Sunday, November 16, 2008

Me vs The World

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“Has it ever occurred to you,” my mother used to ask, “that perhaps, just perhaps, if the rest of the world disagrees with you it might not be everyone else who is in the wrong?”

Periodically I’ve wondered about this.

I did find it odd, for example, when I was in Canada people seemed to think that not only did I have a bizarre accent, but they had none at all. This was in complete contrast to my own opinion.

I’ve always found the idea of wearing football shirts when you’re not playing football a bit strange too. Especially when people wearing one kind of shirt feel obliged to intimidate or beat to a pulp, someone wearing a different coloured shirt.

Nationalism has always been an enigma to me. Why wave a flag to say I was born on this bit of rock rather than that bit of rock. And what’s that? You think we should go over to other people’s bits of rock and shoot them? No, no, I’m afraid your reasoning escapes me.

And even more peculiar, I am expected to show my support for athletes, pop stars or other famous people because they were born on the same bit of rock as me, even though I don’t know them at all.

Not to mention I was supposed to support the school rugby/ football/ cricket teams, despite the fact the aggressive bullies who were out to make my life a misery usually populated them.

Religion is a bit surprising too. There are far more people in the world who have some kind of unprovable metaphysical belief system than atheists. Indeed, more people in the world believe in reincarnation than don’t. If sanity is governed by majority reasoning, then all who do not believe they will be reborn must be insane.

Then there’s TV. Soap operas, game shows and “reality TV” all leave me cold, and yet they are the most popular forms of television in the country.

What about beauty? Why do so many people cling to one, narrowly defined definition of attractiveness, when we are surrounded by such exquisite diversity?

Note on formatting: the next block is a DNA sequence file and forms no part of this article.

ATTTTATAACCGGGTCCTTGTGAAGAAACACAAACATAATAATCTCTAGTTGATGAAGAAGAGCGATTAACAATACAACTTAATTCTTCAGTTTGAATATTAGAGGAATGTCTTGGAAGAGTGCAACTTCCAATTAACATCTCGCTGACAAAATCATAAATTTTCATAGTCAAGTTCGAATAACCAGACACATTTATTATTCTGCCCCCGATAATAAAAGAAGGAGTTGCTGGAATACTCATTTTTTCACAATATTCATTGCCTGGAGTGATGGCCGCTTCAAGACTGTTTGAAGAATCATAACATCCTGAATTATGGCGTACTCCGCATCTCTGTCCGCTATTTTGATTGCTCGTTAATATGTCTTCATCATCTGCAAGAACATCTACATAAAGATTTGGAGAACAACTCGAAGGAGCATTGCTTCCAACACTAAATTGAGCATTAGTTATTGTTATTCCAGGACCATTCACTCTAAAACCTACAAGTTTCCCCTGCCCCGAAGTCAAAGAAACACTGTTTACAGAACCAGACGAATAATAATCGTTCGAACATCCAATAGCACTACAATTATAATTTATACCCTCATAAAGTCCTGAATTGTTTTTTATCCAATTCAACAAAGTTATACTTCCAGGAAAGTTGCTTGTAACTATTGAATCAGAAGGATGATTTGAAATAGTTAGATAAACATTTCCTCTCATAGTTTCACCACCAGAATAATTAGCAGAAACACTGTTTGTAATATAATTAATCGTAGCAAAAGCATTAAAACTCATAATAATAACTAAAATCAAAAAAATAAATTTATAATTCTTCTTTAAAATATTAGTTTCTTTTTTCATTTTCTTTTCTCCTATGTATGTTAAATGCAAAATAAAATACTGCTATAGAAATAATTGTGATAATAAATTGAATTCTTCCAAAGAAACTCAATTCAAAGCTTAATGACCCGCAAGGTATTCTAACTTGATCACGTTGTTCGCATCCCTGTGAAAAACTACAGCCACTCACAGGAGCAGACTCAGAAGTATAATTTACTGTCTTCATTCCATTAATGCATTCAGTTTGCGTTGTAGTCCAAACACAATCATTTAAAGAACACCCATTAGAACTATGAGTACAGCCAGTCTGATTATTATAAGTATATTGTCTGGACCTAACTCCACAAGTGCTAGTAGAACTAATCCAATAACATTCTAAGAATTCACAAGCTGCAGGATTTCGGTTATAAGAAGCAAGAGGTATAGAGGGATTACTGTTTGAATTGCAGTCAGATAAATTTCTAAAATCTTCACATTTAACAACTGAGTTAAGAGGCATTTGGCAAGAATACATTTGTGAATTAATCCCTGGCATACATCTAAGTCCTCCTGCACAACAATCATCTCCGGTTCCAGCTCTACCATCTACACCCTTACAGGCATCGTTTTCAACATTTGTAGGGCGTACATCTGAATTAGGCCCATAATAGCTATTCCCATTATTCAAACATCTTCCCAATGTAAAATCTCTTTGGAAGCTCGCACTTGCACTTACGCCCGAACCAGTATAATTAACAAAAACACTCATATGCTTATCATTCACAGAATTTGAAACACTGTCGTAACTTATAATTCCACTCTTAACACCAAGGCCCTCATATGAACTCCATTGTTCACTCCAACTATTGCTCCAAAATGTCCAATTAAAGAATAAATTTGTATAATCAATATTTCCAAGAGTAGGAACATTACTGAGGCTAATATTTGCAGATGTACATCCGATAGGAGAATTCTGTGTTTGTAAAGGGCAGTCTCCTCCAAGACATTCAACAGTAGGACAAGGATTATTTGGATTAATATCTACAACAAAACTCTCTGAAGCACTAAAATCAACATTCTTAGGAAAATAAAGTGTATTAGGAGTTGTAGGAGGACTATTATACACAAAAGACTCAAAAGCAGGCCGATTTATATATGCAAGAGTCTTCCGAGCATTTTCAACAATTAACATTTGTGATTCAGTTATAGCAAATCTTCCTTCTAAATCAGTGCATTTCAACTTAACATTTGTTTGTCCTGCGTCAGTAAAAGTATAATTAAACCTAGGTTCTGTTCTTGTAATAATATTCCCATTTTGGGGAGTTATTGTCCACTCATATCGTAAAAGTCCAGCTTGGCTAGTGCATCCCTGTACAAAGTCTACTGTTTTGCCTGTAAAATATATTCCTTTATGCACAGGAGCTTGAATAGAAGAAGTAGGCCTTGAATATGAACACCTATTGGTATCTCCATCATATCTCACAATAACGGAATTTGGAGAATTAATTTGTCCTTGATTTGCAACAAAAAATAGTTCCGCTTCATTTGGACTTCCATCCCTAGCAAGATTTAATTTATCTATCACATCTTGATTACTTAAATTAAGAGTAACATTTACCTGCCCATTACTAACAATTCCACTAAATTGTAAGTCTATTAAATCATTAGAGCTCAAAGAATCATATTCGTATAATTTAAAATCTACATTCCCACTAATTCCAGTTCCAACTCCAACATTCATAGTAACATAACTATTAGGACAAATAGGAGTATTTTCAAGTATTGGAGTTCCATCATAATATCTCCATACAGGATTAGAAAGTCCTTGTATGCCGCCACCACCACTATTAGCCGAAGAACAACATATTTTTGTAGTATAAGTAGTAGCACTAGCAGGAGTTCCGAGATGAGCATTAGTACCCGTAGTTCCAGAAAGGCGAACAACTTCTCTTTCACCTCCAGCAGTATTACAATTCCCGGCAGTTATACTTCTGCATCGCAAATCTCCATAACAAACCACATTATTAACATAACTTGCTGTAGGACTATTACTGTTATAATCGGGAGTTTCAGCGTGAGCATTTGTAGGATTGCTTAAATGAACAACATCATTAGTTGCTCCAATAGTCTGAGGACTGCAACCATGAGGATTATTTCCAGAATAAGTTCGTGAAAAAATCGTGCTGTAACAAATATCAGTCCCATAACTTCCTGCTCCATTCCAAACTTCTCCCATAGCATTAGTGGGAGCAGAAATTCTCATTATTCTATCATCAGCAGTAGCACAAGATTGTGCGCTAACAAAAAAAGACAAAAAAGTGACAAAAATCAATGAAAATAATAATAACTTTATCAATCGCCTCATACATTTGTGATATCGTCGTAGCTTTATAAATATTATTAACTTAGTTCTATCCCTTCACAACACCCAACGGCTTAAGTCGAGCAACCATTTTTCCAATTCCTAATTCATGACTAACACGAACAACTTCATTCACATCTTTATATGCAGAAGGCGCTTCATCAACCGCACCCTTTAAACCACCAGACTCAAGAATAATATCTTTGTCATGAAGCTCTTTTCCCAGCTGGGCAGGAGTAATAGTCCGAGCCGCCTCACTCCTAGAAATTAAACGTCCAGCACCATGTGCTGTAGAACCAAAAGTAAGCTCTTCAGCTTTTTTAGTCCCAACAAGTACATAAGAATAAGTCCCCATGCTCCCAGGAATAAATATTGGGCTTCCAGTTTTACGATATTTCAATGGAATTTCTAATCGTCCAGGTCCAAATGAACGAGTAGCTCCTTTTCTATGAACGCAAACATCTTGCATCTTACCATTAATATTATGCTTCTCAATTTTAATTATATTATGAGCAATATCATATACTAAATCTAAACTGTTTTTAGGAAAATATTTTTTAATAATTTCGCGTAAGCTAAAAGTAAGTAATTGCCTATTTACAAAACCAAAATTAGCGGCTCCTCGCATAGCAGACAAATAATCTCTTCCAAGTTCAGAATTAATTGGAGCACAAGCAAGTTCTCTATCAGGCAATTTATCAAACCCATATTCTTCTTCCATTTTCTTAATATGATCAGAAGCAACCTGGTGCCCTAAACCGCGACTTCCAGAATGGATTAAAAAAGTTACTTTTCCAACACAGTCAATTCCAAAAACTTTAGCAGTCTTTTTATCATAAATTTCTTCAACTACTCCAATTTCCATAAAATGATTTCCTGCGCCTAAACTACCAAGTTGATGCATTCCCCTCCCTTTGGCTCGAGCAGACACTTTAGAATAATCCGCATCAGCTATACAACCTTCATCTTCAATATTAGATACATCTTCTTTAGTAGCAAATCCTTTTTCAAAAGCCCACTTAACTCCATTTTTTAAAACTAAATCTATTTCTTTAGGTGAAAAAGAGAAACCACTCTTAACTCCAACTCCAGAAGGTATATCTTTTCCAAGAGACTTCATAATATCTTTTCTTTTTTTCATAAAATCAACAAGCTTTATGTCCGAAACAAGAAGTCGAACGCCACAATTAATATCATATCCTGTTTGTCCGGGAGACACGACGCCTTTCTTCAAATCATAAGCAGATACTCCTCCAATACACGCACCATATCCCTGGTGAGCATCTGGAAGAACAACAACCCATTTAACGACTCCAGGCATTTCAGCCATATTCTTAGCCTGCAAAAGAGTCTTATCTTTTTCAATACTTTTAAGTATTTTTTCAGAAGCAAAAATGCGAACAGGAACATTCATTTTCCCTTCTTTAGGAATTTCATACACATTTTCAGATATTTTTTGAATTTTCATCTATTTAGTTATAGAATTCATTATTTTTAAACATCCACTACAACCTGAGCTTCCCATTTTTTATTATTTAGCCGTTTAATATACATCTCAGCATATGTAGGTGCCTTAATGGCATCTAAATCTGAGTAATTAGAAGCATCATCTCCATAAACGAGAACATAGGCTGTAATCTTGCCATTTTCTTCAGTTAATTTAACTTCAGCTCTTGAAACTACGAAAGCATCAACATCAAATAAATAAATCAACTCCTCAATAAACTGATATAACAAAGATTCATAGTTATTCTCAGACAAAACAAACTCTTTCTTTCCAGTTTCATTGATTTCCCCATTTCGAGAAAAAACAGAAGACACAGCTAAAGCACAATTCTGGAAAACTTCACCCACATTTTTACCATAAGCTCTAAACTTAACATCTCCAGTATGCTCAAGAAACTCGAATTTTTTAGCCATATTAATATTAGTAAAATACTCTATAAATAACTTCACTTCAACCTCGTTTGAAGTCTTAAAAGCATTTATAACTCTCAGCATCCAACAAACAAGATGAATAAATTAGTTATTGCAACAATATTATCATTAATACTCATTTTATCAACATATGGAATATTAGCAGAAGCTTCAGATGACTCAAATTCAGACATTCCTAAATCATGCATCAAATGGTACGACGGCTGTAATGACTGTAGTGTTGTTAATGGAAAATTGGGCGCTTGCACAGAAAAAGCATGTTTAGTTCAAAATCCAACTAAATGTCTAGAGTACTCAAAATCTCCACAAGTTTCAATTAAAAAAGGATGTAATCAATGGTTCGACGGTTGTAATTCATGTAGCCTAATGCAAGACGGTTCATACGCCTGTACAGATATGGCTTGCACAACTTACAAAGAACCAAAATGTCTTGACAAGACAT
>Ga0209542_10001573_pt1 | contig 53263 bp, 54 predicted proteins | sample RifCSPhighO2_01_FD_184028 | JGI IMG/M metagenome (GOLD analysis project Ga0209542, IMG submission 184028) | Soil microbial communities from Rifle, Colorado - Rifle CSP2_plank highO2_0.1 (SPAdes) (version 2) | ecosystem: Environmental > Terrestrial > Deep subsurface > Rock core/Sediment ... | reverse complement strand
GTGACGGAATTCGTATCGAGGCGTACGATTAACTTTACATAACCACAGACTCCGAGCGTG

Having pets always seemed a bit weird to me. Oh I can fully understand using animals for work - sheep dogs, cart-horses, huskies etc - but parrots, hamsters and snakes? As I write this, a family have just walked past the window with a huge Irish wolfhound on a lead. I have to say they didn’t look much like Irish wolf hunters to me; the dad was wearing a Manchester United football shirt for one thing (and he didn’t look like he plays for Manchester United either).

Why would anyone want to buy an incredibly lifelike baby doll that “looks, feels and even smells like a real baby,” for £95?
Who collects Cliff Richard plates, “rimmed with precious 22ct gold”?
And do dog owners really have no sense of poetry?

The world out there rarely seems to make much sense.

Mind you, I’m the kind of person who tends to assume everyone has mental health problems, and anyone who says otherwise is just in denial. For that matter, I’m also always surprised to find anyone over the age of 34 who has never considered suicide as a rational option.

To me, of course, all my reactions are perfectly ordinary; they don’t seem weird, bizarre, peculiar, strange, mysterious, unusual, outlandish or eccentric. But in so many ways they appear to be at odds with general consensuses.

I daresay anyone reading this will agree with some and disagree with others, but very few will consider all my viewpoints exactly as their own.

This can lead so easily lead to a sense of isolation, alienation and even a fear of being found out to be different.

But that seems pretty universal: just about everyone feels they don’t quite fit in. And those who fear discovery the most are often those who shout the loudest about the need for conformity.

The fact is we all feel pain, excitement, fear, love, anger, happiness and despondency. What provokes any of these emotions is different for each of us, but we all feel them nevertheless.

So while I can go through times when I’m convinced I must have been exchanged at birth by aliens doing some kind of experiment to see if I’d notice, I content myself with the fact everyone feels this way at some point in their lives.
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23 comments:

Charlie said...

I have never subscribed to the Lemming Theory of Conformity because, to me, it indicates an inability to think and do for oneself. Having an opinion that differs from 9 billion other people doesn't make it wrong—it merely makes it an opinion I believe in.

Nonconformity in thought and deed, however, do not negate our emotions, and I wonder if the two are even connected.

Jessie said...

I think you think about things too much :o)

debra said...

Just the other day, my lovely husband of many years and I were talking about something. I looked at him and said,"You know-------this is not mainstream thinking." we've always kind of followed our own path---no fake babies and ugly expensive plates for me!